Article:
My life is one continuous episode of "Supermarket Sweep."
Each day is about throwing as much as I can into the cart and hoping for a win. Diapers, product meetings, formula, support inquiries, bath time, team reviews, pediatrician visits, etc. Whatever it takes to meet the demands of my three children - Wade, 21 months, Avery, 3 months and ClearVoice, 2 weeks.
The past two years have been a blur of two pregnancies and the development of a SaaS content production and distribution tool for digital marketers, but somehow I have developed a coping mechanism that groups my worlds together.
I don't change my approach. I manage all my babies in the same way.
These are my rules for effective, fast-paced product parenting:
Treat the Product Team Like Children
Talented and far smarter than me in many ways, my peers on the product team are still the easiest to manage, inspire and grow when I apply the principles of authoritative parenting.
Set the rules of operation. Establish baseline processes, meeting guidelines and sign-off procedures, but give team members freedom within these expectations.
This promotes creativity and a culture of accountability. It also means that missteps aren't met with punishment, but rather support and encouragement.
We undoubtedly have made mistakes while creating ClearVoice, but we make it a policy not to point fingers. And as cliche as it sounds, we glean a lesson from each stumble. There is simply no use in crying over a spilled sippy cup.
There are tantrums, though. My world is far from nursery rhymes and kumbaya all the time. Product meetings derail and teams disagree. It's like I've been toddlered at work.
My style is to redirect. I swiftly move my 21-month-old son or 6-person product team into a new activity. Eventually, we revisit the heated issue (the wrong crayon color, the train fell apart, the join button is too small, the pasta was too cold or too hot) and try, try again. But in the interim, we get another activity -- or perhaps agenda item -- checked off the list.
Skip the Consensus
Step up, make decisions and act swiftly if you have the experience to back it up.
I used to wait on my husband for nearly every parenting decision, but let's face it, when the mac 'n cheese hits the fan, we're all better off if the parent of the moment relies on instinct and experience to take charge. Looking back on each day, we don't always agree on how things were handled, but we learn from each other and are generally met with shorter meltdowns, less chaos and fewer strands of spaghetti on the wall.
Effective product parenting looks the same, minus the noodles. Trust team instincts, and nurture and promote innovation by giving team members authority within their specialties. What about dissenters and disagreements? Embrace them.
Innovation is born out of debate. Everyone on your product team doesn't have to agree, but everyone should unite to support final decisions, no matter the outcome. Groupthink and forced consensus will only cripple the product.
Don't Bend to Every Customer Reaction
Yes, the customer is always right when it comes to service, but what about mapping and defining a product?
Henry Ford said,"If I had asked people what they wanted, they would have said faster horses."
In both my roles, I try to encourage my team to be innovative, not reactive. As parents, we don't give in to every toddler whim and fit. We wait it out and gauge if this is something that deserves a deeper look.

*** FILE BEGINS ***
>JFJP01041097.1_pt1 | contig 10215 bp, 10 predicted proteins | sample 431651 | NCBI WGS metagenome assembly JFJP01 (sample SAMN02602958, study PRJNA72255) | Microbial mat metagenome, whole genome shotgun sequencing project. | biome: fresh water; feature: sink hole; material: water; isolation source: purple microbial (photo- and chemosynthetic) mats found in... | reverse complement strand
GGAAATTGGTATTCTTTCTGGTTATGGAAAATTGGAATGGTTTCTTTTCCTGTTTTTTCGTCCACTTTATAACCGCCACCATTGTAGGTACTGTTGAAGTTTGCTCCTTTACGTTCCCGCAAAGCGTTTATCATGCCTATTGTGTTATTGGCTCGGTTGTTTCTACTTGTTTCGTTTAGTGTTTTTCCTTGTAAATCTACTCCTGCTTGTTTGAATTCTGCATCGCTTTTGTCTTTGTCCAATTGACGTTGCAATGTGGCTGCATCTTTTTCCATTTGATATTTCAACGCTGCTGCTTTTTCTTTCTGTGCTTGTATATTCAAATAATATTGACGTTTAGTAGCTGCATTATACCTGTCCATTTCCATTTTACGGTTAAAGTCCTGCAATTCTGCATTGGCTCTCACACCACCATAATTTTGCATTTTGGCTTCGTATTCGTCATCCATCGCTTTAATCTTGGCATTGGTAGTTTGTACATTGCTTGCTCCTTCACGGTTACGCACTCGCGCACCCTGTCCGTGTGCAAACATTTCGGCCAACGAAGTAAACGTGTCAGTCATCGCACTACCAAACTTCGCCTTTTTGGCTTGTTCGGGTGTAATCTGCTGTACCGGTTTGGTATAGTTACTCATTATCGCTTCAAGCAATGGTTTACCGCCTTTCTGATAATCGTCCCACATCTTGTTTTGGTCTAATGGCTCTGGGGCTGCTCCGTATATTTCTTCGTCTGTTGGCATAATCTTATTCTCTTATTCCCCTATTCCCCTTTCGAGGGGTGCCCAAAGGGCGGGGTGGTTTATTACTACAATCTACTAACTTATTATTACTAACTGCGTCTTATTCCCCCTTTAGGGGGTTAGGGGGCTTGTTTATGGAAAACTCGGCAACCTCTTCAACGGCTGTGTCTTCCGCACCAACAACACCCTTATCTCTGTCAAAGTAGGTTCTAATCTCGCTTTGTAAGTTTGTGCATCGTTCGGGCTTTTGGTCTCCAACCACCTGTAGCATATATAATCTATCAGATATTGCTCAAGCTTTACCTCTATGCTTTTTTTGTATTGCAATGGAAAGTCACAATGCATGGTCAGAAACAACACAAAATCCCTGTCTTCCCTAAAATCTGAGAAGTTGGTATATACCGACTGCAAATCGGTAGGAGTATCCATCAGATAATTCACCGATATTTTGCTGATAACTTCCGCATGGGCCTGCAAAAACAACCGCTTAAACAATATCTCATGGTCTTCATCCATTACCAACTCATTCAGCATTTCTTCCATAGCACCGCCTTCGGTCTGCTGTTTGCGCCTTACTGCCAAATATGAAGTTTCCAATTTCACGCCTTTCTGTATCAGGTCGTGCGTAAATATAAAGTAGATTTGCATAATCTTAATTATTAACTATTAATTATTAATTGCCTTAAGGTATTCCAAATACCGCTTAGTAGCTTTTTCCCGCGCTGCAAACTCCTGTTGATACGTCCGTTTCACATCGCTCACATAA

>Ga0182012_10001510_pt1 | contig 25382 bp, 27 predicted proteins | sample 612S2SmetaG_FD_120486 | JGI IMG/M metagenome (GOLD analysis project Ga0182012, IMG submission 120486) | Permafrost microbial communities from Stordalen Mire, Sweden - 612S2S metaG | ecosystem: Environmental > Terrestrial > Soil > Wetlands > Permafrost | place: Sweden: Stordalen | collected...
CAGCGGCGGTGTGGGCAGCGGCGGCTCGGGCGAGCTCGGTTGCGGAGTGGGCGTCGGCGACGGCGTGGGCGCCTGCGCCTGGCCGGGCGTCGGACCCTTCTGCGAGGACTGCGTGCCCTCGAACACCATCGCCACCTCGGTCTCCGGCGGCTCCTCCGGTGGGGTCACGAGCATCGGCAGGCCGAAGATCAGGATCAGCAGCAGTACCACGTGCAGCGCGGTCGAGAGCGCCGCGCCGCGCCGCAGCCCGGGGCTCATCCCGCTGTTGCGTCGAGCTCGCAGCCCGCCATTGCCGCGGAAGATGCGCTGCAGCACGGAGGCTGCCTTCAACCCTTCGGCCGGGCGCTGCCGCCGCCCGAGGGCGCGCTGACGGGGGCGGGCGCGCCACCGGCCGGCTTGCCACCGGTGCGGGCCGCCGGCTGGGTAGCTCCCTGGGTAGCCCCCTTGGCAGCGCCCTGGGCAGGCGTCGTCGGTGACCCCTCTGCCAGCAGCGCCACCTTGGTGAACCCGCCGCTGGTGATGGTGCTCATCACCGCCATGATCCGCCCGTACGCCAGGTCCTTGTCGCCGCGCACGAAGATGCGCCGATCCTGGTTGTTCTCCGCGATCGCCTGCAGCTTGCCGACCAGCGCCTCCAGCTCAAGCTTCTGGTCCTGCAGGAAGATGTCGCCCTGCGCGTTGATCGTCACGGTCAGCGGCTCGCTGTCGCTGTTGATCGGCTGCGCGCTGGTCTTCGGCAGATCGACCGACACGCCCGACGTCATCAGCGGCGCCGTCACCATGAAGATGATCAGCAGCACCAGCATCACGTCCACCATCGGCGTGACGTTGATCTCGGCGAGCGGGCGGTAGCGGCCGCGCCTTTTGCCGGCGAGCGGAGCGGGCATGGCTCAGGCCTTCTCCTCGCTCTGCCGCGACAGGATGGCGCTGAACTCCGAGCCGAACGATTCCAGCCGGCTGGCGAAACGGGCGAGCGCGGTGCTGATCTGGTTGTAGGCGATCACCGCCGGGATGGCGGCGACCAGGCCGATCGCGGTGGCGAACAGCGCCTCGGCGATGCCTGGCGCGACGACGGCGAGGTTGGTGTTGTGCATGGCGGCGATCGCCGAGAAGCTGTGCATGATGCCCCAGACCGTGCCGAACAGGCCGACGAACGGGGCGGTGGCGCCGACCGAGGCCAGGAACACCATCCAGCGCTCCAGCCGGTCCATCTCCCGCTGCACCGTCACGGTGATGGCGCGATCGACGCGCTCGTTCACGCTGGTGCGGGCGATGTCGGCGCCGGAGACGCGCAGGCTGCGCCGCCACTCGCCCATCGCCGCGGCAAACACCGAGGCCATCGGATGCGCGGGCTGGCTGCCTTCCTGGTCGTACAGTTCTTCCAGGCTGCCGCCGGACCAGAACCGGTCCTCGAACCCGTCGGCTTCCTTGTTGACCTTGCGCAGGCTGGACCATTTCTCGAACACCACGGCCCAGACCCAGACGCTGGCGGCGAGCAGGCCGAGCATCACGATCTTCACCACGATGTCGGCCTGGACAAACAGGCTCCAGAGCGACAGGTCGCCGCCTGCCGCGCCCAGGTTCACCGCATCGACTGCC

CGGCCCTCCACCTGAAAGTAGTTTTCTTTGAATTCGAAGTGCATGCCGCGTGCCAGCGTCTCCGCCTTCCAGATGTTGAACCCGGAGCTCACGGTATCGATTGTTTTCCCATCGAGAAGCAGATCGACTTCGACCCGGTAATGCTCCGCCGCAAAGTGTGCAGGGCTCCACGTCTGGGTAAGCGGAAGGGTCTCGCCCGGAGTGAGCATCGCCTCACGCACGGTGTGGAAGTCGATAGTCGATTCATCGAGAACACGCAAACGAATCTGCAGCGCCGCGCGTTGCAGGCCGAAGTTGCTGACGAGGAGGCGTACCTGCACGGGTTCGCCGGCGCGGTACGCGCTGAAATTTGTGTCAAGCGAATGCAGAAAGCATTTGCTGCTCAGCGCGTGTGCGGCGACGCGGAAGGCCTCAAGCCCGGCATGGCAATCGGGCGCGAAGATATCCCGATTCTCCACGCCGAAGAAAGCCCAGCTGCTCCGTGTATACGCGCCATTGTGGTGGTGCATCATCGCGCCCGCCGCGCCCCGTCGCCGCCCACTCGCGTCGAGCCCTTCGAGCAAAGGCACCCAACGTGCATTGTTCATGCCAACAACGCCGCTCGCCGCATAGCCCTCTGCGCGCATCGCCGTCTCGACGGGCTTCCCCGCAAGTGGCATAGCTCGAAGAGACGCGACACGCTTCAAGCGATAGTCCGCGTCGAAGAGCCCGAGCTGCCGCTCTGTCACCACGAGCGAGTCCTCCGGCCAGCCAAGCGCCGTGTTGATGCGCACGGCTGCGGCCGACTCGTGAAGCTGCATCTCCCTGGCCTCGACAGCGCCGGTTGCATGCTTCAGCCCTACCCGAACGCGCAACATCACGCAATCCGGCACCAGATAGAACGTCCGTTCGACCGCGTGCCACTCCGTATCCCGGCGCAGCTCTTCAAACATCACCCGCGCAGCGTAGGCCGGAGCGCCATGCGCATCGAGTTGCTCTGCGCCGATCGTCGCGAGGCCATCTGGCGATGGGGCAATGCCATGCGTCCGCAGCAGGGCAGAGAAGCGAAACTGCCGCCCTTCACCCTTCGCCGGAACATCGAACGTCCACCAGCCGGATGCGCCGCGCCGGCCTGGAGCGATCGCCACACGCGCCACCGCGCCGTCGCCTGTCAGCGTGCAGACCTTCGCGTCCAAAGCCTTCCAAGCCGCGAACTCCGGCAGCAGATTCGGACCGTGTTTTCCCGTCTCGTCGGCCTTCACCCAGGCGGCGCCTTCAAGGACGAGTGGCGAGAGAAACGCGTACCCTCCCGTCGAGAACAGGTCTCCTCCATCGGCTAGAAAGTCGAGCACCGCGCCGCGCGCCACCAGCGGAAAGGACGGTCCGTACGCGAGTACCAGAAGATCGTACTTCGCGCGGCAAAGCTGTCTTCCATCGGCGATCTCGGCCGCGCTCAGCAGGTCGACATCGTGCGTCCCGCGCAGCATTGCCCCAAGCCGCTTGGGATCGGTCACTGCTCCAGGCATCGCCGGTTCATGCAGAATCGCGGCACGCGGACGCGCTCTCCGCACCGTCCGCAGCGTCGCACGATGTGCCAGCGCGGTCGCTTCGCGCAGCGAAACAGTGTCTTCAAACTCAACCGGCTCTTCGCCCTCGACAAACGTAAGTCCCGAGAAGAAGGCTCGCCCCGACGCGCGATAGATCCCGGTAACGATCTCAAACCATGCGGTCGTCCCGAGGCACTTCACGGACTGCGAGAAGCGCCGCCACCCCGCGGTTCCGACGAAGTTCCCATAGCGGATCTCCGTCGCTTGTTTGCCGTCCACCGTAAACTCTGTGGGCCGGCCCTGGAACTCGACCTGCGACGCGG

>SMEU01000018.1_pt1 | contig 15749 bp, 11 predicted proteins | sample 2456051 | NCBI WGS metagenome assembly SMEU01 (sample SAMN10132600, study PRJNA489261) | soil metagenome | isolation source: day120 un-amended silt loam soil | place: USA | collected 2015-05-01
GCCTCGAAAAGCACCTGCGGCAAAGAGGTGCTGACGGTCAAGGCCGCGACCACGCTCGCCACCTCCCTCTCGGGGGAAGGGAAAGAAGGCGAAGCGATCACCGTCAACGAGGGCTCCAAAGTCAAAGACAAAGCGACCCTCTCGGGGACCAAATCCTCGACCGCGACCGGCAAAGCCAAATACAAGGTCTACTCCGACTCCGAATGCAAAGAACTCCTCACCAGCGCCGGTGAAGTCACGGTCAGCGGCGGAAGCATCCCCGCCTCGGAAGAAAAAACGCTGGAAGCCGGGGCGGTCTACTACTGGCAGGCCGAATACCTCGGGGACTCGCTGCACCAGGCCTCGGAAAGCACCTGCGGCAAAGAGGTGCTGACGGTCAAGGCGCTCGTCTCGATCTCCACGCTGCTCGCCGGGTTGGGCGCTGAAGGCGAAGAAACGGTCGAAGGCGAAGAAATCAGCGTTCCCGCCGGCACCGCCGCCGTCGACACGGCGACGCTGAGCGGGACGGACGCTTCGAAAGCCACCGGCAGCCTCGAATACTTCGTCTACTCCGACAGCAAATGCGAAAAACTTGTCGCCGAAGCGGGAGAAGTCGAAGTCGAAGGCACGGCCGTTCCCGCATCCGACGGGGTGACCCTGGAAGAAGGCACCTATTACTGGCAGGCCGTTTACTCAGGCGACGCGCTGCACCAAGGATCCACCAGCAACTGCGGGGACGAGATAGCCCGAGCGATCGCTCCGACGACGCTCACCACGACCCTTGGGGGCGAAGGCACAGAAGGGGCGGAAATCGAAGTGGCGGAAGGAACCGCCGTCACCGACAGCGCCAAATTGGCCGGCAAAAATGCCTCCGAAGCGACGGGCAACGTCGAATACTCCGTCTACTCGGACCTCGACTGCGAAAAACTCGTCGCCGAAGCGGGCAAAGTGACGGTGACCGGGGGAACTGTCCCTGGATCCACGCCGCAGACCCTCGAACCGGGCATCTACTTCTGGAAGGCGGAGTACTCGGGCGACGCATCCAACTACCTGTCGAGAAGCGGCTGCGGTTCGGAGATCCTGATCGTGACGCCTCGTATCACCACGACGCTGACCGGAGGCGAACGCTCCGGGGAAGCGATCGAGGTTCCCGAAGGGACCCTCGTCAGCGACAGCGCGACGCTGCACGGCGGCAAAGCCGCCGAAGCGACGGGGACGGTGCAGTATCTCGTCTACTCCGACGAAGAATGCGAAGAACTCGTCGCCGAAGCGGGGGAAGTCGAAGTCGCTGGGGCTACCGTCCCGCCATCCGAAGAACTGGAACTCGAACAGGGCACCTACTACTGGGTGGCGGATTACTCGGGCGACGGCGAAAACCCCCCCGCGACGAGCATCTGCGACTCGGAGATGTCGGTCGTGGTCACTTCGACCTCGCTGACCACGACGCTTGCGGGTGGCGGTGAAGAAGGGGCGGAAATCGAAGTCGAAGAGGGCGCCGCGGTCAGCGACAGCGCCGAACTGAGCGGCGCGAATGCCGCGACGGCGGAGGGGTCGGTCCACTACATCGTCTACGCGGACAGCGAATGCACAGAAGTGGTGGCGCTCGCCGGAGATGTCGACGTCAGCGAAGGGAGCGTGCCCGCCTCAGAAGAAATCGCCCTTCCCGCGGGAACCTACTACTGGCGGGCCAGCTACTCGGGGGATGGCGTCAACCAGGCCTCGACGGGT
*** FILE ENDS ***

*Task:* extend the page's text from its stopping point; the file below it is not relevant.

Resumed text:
Will the same feedback occur again? Is there enough data to show that this single instance of feedback is appropriate to act on? Changing a product (or the bath schedule, for that matter) can be risky and costly.
Being reactive is simply not a sustainable model for product and parent happiness. Build in processes for evaluating customer feedback from day one.
Tune Out the Competition
Great innovation comes from playing the "I'm not listening" card. Yes, you might as well put your fingers in your ears and sing "la la la."
I taught myself this tactic years ago while working in print magazines. In an effort to focus on a new issue and create novel concepts for our audience, I designated competitor blackout periods. No looking at other women's magazines. This kept our editorial perspective fresh.
Sure, competitive analysis is important to any business, but if not tempered, you run the risk of second-guessing innovative work. Don't get caught in an anxious game of keeping up with the "other guys." It will only hinder product growth.
Need I draw the parallel here to the slew of social mommies who fill my feeds with unsolicited parenting advice and perfectly styled photos of their perfectly blissful lives?
Yes, I block out my parent competition, too. Pinterest and I have been through several separations.
Our product team is a mix of the genius engineers, the smart creatives and the visionary CEOs. Strong individuals with strong opinions. Handling all the ideas and maintaining communication would be disastrous without collaborative tools in place.
We use Slack at ClearVoice. Conversations are segmented by channels to keep the various facets of our product build organized. My parenting life is also optimized with a collaborative tool. At home, we rely on project management tool Wrike. Parenting todos and lists, for what I literally need to add to my cart during a lunchtime errand run, live here.
Handy yes, but these magical lists are not for every day. Learn from my mistake and avoid running a baby errand the day before a product launch. The co-worker you take a long will think you're crazy, but ultimately, she'll give you a great analogy for a blog post.
"It's like we are on 'Supermarket Sweep' -- I feel like I need to race you!" Suffice it to say, I was a bit manic that day, anxious to get back to my launch checklist. And yes, I did win... at least, I did on that day.